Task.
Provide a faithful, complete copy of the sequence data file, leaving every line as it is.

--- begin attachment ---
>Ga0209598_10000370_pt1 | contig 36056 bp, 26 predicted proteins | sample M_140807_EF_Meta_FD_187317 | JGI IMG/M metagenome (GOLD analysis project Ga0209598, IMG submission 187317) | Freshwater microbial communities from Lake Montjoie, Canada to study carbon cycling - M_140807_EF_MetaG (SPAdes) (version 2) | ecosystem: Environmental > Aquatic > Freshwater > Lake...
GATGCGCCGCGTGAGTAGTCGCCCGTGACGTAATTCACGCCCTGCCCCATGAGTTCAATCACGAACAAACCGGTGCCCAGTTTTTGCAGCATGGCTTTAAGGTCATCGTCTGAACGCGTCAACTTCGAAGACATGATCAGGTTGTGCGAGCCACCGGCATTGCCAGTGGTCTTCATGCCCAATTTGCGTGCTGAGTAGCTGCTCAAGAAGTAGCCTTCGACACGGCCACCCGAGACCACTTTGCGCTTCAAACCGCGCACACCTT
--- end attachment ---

>Ga0209598_10000370_pt1 | contig 36056 bp, 26 predicted proteins | sample M_140807_EF_Meta_FD_187317 | JGI IMG/M metagenome (GOLD analysis project Ga0209598, IMG submission 187317) | Freshwater microbial communities from Lake Montjoie, Canada to study carbon cycling - M_140807_EF_MetaG (SPAdes) (version 2) | ecosystem: Environmental > Aquatic > Freshwater > Lake...
GATGCGCCGCGTGAGTAGTCGCCCGTGACGTAATTCACGCCCTGCCCCATGAGTTCAATCACGAACAAACCGGTGCCCAGTTTTTGCAGCATGGCTTTAAGGTCATCGTCTGAACGCGTCAACTTCGAAGACATGATCAGGTTGTGCGAGCCACCGGCATTGCCAGTGGTCTTCATGCCCAATTTGCGTGCTGAGTAGCTGCTCAAGAAGTAGCCTTCGACACGGCCACCCGAGACCACTTTGCGCTTCAAACCGCGCACACCTT